Author: Robyn S. Lacy

Archaeologist / Cultural Heritage / Burial Ground Restoration

5 thoughts on “‘These are grave terms’ – terminology in historic mortuary archaeology (for colonial North America)

  1. Pingback: Canadian History Roundup – Week of September 17, 2017 | Unwritten Histories

  2. Admit I never gave mortuary sculpture much thought before. It is descriptive. But was it ever used at the time or commissioning/erection? What would the stone and letter carvers call them? For some reason I’d be more inclined to use sculture for a figurative piece or a multiple-component monument with figures or classical columns/urns.

    We still like grave monument and grave memorial. A grave monument is almost always stone – mid 1800s we’re getting cement also. A grave memorial can be _anything_ – have seen a 6 inch nail which we recorded as a grave memorial. Have seen a plastic folder on an iron peg which we recorded as a grave memorial.

    Liked by 1 person

    • Thanks for your comment! I admit, it’s an imperfect system, trying to define these elements. I can see ‘mortuary sculpture’ being used more for figurative or multi-component examples as you said, but also as potentially a contemporary term for monuments, as a result of the artistry that goes into them. Lately I have been calling everything a ‘grave/burial marker’, to include ones that aren’t made of stone or cement, or gravestone if I’m referring to one specific stone. Of course these terms, as with most of language, are pretty fluid between regions..or days. I’m on the fence about monument, even though I know it’s widely used.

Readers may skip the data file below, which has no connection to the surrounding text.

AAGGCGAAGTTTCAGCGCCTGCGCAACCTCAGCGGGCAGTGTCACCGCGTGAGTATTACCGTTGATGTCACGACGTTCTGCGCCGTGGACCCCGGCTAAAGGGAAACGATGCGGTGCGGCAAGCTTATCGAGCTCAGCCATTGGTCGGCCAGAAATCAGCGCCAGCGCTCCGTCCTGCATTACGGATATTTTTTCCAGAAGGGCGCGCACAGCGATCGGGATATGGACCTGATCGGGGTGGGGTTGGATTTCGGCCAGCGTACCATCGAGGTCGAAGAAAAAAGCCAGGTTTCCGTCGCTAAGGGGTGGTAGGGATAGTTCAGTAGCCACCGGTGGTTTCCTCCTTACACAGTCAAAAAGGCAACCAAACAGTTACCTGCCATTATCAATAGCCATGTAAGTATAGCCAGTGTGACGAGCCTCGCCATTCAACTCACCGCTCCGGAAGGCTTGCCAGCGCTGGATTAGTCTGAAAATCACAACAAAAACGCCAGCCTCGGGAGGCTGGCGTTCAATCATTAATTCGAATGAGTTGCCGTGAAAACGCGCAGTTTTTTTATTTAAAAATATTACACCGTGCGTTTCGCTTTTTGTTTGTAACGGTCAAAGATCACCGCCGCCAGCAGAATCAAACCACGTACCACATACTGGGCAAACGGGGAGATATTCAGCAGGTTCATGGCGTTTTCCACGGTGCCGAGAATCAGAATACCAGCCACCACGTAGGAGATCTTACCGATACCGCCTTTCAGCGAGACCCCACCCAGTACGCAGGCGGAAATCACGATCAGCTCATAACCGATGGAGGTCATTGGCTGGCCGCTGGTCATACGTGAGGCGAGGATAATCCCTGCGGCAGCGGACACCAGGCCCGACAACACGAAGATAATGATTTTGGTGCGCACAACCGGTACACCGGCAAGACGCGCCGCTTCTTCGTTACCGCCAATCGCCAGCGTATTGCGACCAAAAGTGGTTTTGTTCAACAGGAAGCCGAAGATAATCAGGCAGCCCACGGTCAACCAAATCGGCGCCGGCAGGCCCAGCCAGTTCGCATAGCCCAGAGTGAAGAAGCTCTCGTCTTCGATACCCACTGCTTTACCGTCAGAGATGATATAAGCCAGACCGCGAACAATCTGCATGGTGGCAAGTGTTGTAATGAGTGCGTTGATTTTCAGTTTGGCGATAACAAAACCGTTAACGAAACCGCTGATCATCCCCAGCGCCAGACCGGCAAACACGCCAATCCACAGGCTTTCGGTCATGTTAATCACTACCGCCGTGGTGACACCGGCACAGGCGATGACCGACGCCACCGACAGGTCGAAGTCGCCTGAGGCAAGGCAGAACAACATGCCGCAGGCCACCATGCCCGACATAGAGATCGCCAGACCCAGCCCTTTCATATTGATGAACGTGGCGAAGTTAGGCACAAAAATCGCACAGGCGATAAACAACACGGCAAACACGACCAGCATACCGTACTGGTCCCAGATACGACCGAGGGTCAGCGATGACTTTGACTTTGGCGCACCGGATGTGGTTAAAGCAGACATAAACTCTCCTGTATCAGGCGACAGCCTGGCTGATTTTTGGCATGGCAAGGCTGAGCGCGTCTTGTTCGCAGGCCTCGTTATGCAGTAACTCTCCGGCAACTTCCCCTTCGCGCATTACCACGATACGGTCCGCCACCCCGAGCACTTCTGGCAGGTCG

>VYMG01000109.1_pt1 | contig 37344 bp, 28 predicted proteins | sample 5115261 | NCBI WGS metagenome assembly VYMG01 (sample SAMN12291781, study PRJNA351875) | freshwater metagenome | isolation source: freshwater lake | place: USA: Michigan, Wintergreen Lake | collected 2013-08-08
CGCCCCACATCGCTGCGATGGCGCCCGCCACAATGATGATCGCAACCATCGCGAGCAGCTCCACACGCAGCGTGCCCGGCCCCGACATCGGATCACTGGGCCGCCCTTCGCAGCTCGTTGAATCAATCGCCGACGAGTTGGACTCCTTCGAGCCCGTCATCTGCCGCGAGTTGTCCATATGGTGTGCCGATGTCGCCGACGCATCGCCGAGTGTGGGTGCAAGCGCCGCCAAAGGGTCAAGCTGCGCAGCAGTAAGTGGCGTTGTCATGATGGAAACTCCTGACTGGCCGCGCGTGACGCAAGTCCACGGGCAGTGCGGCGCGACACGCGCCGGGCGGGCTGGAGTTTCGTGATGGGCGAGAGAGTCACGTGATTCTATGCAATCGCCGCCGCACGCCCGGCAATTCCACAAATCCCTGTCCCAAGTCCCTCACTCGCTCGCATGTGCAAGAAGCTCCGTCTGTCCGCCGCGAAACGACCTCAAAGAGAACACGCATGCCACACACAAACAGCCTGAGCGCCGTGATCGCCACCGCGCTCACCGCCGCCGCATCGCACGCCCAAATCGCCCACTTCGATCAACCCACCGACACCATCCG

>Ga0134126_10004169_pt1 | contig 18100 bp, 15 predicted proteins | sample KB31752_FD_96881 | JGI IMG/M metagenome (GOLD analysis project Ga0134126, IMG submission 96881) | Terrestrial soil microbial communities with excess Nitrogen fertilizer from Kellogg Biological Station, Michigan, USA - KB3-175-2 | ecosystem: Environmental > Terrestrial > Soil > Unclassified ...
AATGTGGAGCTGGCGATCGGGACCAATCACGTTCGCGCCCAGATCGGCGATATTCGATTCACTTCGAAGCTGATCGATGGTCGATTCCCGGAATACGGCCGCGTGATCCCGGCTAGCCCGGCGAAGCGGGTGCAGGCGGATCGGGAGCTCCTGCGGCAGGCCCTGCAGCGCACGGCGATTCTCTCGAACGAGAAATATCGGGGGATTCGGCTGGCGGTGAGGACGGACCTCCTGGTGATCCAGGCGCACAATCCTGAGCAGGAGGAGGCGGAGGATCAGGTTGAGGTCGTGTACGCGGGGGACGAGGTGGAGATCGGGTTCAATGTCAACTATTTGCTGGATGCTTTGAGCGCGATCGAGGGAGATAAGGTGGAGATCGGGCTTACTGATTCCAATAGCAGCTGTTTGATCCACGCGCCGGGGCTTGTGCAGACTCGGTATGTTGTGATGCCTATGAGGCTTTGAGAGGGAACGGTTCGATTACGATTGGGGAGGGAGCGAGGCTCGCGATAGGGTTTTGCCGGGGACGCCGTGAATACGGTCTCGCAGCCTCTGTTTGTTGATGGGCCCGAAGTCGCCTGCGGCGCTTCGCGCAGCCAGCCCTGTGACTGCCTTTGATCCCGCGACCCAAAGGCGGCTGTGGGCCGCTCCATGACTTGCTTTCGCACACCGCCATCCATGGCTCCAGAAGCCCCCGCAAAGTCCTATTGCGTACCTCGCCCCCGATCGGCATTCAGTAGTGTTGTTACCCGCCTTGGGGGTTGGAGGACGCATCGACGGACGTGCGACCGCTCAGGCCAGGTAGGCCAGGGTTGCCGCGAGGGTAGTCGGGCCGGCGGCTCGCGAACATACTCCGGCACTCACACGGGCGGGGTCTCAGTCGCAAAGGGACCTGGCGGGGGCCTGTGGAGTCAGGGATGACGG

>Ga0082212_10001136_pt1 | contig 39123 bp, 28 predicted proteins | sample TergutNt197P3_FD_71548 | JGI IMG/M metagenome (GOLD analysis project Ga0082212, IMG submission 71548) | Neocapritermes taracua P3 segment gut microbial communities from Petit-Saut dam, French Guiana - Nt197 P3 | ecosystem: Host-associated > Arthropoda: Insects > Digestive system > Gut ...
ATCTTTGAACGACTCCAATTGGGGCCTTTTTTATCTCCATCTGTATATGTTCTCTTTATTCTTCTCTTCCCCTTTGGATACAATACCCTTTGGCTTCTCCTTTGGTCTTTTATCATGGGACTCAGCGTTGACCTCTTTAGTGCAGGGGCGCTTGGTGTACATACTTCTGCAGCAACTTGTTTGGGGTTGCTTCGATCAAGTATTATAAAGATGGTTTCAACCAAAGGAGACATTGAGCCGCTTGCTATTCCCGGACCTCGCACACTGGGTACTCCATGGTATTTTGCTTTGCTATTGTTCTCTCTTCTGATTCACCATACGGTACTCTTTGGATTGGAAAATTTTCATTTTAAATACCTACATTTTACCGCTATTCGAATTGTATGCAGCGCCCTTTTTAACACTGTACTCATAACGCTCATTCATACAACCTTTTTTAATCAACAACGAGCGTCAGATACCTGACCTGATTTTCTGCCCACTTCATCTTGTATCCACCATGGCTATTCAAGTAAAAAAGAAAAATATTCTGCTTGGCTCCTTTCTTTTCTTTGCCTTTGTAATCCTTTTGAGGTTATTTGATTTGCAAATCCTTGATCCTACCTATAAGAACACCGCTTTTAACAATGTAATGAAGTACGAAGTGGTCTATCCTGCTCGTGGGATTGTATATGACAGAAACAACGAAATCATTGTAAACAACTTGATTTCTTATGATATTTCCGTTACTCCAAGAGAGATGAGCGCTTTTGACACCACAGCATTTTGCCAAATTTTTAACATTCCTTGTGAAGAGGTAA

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  3. And of course, Headstones & Footstones? In old English graveyards you sometimes find the small footstone has been “tidied” away against the nearest main headstone, to make lawn moving easier. These small tombstones often hold little more than initials, often of an infant burial. One problem I have is describe memorials that are placed as headstones but are not made of natural stone: examples include Coade stone, terracotta and other ceramics, metals and wood, and hybrid natural stone with tile inserts. The term “grave marker” is problematic for me too: I have seen pauper graves or institutional burial grounds where they simply placed a small marker stone or terracotta post with nothing more than a number on it. That, at its most raw, is a “grave marker” for an inmate’s body – someone who was not even accorded a name.


    • Thanks for pointing that out, I completely forgot to discuss headstones and footstones. However, I still would be hesitant to use them as a catch-all sort of term, as we often don’t know what end of a grave a small marker is located at, especially with such a long history of burial grounds seeing their markers reorganized or removed for mowing. I see what you mean about the simple markers, but I think that helps to strengthen the term as a general one for all different kinds of ways to mark a grave, from the simple or unsympathetic, to the large and ornate.